One woman faces her cancer diagnosis by directing a film about another woman in the same situation in this meta documentary.
A Woman Like Me (SXSW Review)
Describing A Woman Like Me to an outsider gets a little complicated. When put as simply as possible its a documentary made by director Alex Sichel, who upon receiving the news that she has metastatic breast cancer decides to process this information by directing a film about a woman facing the same diagnosis with as much positivity as she can…while simultaneously documenting this process and her own treatment for what would become this documentary. It’s not quite a movie within a movie so much as it is two movies playing out side by side with behind-the-scenes footage playing at the same time as well. Confusing? Yes. Meta? Maybe. Moving? Absolutely.
Co-directed by Alex Sichel and first-time director Elizabeth Giamatti (wife to Paul and producer of many of his films), a majority of the film is diary-style with Alex speaking directly into her handheld camera, and in this way the actual documentary part of the film feels a lot like a look into the last few years of a woman who has a form of cancer she knows she won’t survive. Along with her husband Erich, Alex faces this stunning news with shock at first, then starts making hard decisions about her treatment. Knowing any sort of treatment is more about prolonging the inevitable, she prefers to attempt holistic care first, pulling from her Buddhist beliefs and consulting with healers. Eventually she does begin pill-based chemotherapy, but continues to watch her diet and go to meditative retreats.
As she makes each decision along the way, or seeks out new forms of healing, the film will switch over to her ongoing film project simply called Untitled Film About Anna, “Anna” being Anna Seashell, the alter-ego Alex has written to be the upbeat positive version of her own experience, played by Lili Taylor. The production of the film is shown as part of the documentary, with a focus on moments when Alex gives Lili direction on her scenes—scenes that are actual moments of Alex’s life—and one has to wonder if she directs her to behave exactly as she did when experiencing them in reality, or if she directs Lili to perform it the way Alex wishes she had.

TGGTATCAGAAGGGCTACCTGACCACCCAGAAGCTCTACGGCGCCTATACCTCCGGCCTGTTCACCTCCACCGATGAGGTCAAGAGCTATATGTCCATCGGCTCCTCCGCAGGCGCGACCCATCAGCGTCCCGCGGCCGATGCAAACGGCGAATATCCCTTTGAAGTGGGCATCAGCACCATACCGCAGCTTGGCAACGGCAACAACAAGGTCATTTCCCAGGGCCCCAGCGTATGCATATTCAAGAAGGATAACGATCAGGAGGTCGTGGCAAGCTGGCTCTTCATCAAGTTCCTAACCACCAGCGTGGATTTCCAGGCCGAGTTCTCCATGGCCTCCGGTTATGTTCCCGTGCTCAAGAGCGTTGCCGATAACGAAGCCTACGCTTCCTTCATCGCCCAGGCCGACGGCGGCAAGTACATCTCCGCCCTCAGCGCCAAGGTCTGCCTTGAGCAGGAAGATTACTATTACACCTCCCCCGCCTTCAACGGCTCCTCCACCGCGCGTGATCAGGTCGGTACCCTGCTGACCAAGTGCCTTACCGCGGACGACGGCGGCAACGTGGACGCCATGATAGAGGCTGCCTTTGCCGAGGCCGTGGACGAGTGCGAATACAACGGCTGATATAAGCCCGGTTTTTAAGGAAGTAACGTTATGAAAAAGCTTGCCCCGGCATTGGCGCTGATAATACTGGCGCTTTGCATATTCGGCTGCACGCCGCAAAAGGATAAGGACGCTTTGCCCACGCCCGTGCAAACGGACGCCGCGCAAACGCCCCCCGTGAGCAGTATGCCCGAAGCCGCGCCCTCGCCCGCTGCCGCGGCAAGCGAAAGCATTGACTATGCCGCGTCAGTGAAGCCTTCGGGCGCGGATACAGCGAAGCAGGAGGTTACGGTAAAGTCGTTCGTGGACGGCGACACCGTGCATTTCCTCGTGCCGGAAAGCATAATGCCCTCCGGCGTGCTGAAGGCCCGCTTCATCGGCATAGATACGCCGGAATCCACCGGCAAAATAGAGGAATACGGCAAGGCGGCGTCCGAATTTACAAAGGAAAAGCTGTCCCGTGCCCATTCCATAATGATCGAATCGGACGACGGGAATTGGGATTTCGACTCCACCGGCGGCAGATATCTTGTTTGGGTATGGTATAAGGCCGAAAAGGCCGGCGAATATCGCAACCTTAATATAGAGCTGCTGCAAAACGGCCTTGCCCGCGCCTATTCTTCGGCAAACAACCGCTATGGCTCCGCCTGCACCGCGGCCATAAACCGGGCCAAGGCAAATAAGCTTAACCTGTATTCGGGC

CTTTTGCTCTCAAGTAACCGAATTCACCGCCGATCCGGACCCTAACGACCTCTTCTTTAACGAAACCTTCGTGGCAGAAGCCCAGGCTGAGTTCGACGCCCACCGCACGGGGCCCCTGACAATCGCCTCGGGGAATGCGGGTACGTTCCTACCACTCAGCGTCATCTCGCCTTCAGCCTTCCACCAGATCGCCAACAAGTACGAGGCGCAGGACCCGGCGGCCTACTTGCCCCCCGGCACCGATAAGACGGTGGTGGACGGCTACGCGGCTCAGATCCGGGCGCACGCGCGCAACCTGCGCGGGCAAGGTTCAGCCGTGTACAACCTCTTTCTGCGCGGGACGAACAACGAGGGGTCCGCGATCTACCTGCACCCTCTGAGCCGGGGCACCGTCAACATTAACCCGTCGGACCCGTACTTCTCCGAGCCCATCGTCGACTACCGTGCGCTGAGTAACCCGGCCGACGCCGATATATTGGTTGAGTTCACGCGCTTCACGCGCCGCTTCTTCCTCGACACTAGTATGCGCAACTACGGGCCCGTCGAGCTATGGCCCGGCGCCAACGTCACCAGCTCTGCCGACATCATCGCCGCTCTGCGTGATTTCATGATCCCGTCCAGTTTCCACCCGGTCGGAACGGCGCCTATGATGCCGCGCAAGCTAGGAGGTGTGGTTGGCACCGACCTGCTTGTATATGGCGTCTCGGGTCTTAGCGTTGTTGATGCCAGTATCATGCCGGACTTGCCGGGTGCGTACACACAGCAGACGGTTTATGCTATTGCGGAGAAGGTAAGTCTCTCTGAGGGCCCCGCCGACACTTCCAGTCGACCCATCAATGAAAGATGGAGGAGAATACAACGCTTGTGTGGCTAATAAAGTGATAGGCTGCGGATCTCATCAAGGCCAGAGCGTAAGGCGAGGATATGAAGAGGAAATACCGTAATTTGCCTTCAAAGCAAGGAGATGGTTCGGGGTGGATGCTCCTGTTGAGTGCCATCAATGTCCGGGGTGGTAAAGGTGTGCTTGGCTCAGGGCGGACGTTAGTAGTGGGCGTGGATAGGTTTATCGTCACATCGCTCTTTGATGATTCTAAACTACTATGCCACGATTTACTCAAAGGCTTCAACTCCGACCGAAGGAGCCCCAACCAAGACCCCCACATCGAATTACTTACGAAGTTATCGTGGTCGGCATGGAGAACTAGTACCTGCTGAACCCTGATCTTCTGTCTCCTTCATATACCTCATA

Is Alex justifying her own decisions in how she has chosen to approach her illness? Her parents—interviewed on camera for the documentary—make it clear they wish she’d do everything the modern Western doctors tell her to in order to live as long as she can. Her husband interrupts her in the middle of a dinner party at one point, disagreeing with her interpretation of what a doctor told them, preferring to be more realistic than optimistic. It’s such a perfect example of the way one’s body is seen as no longer one’s own when an illness takes it over in a way that affects others lives too.
Alex often blurs the lines between her various roles throughout the documentary, making for an interesting take on this unique woman. She clearly identifies as a creator, it comes out of her even at a time when most people would find it difficult to be artistic. Her role as a mother and wife mingling with her artistic nature and need to capture this part of her life. This especially is perfectly captured in a scene of the family, Alex, Erich, and their daughter, sitting down for a meal together. Their daughter is more inclined to play than eat, so Alex moves her food back into the kitchen and Erich accuses her of moving it to make the “scene” look better.
It may be hard for some to understand Alex Sichel’s documentary and the way she chose to face her diagnosis. But with a disease that allows for almost no control over one’s body it isn’t hard to imagine that a woman who clearly likes to direct the stories of others would want to find a way to direct the story of her own life. The film about Anna feels somewhat weak when paired with the documentary, especially in how bright and optimistic it is compared to the reality of Alex’s life, but it’s exactly this juxtaposition that provides multi-layered insight into Alex’s experience, most especially in understanding her.
A Woman Like Me is heartbreaking but not sad. If anything good can be said of cancer, it’s that it has pulled out of many a talented artist greater works than they probably thought themselves capable of. It’s difficult to watch the misfortunes of others, but Alex Seichel’s way of dealing with her diagnosis, as bizarre as it sometimes feels, is raw and real, even as she weaves a fantasy around it. Equal amounts hopeful and hopeless, it’s exactly as complex as I imagine living with cancer must be.